The sixth cervical (neck) vertebra from the top. The next-to-last of the seven cervical vertebrae. An injuryto the spinal cord between C6 and C7 vertebrae is called a C6-7 injury. These injuries generally allow wristcontrol, but no hand function.C7 or vertebra prominensThe most distinctive characteristic of this vertebra is the existence of a long and prominent spinousprocess, hence the name vertebra prominens. In some subjects, the seventh cervical vertebra is associatedwith an abnormal pair of ribs, known as cervical ribs. These ribs are usually small, but may occasionallycompress blood vessels (such as the subclavian artery) or nerves in the brachial plexus, causingunpleasant symptoms. C-7 and T-1 can straighten their arms but still may have dexterity problems withthe hand and fingers. Injuries at the thoracic level and below result in paraplegia, with the hands notaffected.C8Although there are seven cervical vertebrae (C1-C7), there are eight cervical nerves (C1-C8). All nervesexcept C8 emerge above their corresponding vertebrae, while the C8 nerve emerges below the C7 vertebra.In other words C8 is a nerve root not a vertebrae.Thoracic Vertebrae (T1- T12)The thoracic vertebrae increase in size from T1 through T12 andrepresent the 12 thoracic vertebrae. The thoracic vertebrae aresituated between the cervical (neck) vertebrae and the lumbarvertebrae. These thoracic vertebrae provide attachment for the ribsand make up part of the back of the thorax or chest.Damage or SCIs above the T1 vertebra affects the arms and thelegs. Injuries below the T1 vertebra affect the legs and trunk belowthe injury, but usually do not affect the arms and hands.Paralysis of the legs is called paraplegia. Human vertebra pictureParalysis of the arms AND legs is called quadriplegia.T-1 to T-8Most often control of the hands, but poor trunk control as the result of lack of abdominal muscle control.T-9 to T-12Allow good trunk control and abdominal muscle control. Lumbar and Sacral injuries yield decreasingcontrol of the hip flexors and legs. Individuals with SCI also experience other changes. For example, theymay experience dysfunction of the bowel and bladder.Lumbar Vertebrae (L1- L5)The lumbar vertebrae graduate in size from L1 through L5. These vertebrae bear much of the bodysweight and related biomechanical stress.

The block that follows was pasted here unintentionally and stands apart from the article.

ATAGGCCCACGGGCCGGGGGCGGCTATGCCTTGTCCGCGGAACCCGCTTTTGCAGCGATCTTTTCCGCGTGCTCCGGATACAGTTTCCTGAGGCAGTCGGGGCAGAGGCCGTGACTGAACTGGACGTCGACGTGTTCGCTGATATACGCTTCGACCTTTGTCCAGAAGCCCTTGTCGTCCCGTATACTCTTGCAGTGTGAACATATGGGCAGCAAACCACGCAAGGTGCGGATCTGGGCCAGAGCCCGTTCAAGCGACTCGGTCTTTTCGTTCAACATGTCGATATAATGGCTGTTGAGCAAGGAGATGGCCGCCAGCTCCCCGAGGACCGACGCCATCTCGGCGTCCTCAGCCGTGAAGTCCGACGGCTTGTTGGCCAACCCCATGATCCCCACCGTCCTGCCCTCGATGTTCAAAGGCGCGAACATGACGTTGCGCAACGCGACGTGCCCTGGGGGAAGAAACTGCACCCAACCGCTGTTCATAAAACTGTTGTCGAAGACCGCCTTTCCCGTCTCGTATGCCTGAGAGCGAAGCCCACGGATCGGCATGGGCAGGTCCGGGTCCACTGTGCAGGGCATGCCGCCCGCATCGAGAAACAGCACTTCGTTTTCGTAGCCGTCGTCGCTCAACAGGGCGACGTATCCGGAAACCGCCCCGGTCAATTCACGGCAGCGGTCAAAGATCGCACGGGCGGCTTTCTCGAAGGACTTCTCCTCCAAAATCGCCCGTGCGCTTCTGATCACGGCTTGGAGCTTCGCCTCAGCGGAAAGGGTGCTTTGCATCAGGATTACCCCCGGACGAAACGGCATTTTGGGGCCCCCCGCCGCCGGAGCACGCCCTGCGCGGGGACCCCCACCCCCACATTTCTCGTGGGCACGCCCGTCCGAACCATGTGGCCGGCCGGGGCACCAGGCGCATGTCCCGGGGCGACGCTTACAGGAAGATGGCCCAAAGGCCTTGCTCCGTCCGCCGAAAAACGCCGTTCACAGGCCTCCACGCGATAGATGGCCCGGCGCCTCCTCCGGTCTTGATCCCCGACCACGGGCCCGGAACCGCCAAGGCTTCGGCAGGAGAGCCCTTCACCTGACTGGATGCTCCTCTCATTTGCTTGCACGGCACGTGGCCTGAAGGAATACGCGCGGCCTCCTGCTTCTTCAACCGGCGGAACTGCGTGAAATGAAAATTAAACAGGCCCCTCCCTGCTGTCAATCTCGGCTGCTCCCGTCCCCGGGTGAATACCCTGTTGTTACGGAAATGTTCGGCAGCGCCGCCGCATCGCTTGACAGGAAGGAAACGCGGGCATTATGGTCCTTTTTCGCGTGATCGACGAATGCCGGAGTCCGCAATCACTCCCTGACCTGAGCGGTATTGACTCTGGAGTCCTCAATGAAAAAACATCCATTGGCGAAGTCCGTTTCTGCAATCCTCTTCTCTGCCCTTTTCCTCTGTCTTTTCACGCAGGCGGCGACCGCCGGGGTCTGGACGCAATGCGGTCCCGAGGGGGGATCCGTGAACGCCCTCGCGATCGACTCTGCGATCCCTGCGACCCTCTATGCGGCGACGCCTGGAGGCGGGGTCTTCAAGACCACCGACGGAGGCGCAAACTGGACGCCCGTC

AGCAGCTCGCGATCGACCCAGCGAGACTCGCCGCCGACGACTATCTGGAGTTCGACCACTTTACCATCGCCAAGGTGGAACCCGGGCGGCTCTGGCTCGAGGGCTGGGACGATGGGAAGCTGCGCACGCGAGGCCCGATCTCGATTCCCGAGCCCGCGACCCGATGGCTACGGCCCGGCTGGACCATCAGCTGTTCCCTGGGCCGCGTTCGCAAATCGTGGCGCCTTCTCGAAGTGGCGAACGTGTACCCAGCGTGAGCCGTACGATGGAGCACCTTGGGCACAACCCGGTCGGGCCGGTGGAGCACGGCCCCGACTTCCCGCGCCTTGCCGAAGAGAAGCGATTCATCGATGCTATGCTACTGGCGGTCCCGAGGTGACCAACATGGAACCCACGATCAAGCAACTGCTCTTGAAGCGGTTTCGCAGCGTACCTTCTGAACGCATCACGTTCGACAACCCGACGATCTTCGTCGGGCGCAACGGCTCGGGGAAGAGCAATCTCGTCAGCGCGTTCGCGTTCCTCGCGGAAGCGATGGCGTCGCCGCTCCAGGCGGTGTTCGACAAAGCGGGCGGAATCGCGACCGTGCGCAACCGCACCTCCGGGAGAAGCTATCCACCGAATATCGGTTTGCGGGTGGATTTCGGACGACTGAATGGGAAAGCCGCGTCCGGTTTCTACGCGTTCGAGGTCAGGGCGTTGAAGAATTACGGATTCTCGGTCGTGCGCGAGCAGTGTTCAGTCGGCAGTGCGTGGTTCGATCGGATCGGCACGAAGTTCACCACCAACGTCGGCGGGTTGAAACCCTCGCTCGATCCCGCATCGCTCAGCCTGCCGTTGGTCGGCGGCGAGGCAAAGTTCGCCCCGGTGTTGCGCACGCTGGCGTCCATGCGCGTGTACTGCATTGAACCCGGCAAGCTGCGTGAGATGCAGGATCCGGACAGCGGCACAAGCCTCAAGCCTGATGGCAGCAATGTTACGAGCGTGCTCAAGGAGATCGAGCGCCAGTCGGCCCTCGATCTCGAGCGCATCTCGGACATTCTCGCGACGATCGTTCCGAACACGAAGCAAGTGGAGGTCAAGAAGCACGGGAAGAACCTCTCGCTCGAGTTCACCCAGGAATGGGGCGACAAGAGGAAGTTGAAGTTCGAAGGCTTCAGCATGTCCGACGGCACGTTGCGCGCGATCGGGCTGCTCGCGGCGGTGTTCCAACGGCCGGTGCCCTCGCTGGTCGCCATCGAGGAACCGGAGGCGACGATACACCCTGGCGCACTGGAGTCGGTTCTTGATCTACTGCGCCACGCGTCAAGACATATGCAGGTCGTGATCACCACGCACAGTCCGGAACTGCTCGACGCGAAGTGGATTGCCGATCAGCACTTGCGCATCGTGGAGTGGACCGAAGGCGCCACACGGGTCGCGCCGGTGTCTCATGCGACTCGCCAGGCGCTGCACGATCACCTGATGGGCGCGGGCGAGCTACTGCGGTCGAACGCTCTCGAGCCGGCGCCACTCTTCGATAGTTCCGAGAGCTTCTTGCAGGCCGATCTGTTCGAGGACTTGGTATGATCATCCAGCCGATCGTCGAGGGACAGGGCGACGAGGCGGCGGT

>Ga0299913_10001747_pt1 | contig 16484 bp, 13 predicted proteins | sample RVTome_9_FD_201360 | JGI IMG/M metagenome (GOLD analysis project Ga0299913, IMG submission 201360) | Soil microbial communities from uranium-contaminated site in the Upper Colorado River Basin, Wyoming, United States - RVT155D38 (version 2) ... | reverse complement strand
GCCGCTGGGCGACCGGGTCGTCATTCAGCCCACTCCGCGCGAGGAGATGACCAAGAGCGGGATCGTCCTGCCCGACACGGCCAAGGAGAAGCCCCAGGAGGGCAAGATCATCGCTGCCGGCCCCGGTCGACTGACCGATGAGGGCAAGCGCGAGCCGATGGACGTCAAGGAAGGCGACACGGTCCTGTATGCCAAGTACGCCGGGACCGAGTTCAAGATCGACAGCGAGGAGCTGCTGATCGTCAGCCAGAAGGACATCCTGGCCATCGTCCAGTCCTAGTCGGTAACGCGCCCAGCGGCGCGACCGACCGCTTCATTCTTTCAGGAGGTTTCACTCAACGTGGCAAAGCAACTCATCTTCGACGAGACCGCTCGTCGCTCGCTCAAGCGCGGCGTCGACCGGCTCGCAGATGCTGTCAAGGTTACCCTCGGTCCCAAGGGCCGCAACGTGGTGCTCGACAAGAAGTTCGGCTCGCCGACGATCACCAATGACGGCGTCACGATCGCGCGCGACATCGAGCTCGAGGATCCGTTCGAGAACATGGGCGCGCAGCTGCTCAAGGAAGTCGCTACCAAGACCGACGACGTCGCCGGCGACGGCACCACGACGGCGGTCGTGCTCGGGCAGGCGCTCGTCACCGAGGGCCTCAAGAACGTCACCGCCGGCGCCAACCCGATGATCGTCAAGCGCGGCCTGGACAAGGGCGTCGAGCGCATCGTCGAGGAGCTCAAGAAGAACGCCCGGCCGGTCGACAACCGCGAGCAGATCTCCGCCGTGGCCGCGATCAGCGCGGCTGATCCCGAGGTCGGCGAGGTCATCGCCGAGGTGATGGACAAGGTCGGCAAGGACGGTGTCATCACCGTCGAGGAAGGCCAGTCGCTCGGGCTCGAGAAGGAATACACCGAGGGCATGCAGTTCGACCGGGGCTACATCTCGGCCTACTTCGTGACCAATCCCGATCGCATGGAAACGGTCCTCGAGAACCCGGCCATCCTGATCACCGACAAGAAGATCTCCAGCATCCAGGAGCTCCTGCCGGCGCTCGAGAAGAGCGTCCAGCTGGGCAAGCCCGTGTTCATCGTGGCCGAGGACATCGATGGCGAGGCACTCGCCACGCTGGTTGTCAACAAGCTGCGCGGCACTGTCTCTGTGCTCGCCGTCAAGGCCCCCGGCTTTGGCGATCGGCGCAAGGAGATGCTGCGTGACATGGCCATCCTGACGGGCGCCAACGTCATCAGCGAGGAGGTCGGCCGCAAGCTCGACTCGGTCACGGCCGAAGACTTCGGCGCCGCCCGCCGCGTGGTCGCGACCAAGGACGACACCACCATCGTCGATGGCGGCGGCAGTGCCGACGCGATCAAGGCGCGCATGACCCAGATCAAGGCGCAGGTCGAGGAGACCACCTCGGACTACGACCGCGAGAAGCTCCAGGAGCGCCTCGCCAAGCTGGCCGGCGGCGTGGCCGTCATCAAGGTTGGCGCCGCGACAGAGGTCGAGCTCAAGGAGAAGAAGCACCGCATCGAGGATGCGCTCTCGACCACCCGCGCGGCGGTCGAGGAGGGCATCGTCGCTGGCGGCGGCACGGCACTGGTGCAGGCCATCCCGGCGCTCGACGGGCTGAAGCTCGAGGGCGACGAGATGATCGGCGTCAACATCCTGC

The lumbar vertebrae are the largest segments of the movable part of the vertebral column, and arecharacterized by the absence of the foramen transversarium within the transverse process, and by theabsence of facets on the sides of the body.Some individuals have four lumbar vertebrae, while others have six. Lumbar disorders that normallyaffect L5 will affect L4 or L6 in these individuals.L1The first lumbar vertebra is at the level as the ninth rib. This level is also called the important transpyloricplane, since the pylorus of the stomach is at this level.L3 - L5A lot of motion in the back is divided between these five motion segments with segments L3 - L4 and L4 -L5 taking most of the stress. L3 - L4 and L4 - L5 segments are most likely to breakdown from wear andtear causing such conditions as Osteoarthritis.L4 - L5 and L5 - S1The most likely to herniate (herniated disc, bulging disk, compressed disk, herniated intervertebral disk,herniated nucleus pulposus, prolapsed disk, ruptured disk, slipped disk). The effects of this can cause painand numbness that can radiate through the leg and extend down to the feet (sciatica).L5The fifth lumbar vertebra is the most common site of spondylolysis and spondylolisthesis.Sacral Spine (s1 - S5)The Sacrum is located behind the pelvis. Five bones (abbreviated S1 through S5) fused into a triangularshape, form the sacrum. The sacrum fits between the two hipbones connecting the spine to the pelvislocated just below the lumbar vertebrae.It consists of four or five sacral vertebrae in a child, which become fused into a single bone after age 26.The sacrum forms the back wall of the pelvic girdle and moves with it.The first three vertebrae in the sacral have transverse processes which come together to form wide lateralwings called alae. These alae articulate with the blades of the pelvis (ilium).As part of the pelvic girdle, the sacrum forms the back wall of the pelvis and also forms joints at the hipbone called the sacroiliac joints. The sacrum contains a series of four openings on each side through whichthe sacral nerves and blood vessels run. The sacral canal runs down the center of the sacrum andrepresents the end of the vertebral canal.Back pain or leg pain (sciatica) can typically arise due to injury where the lumbar spine and sacral regionconnect (at L5 - S1) because this section of the spine is subjected to a large amount of stress and twisting.People with rheumatoid arthritis or osteoporosis are inclined to develop stress fractures and fatiguefractures in the sacrum.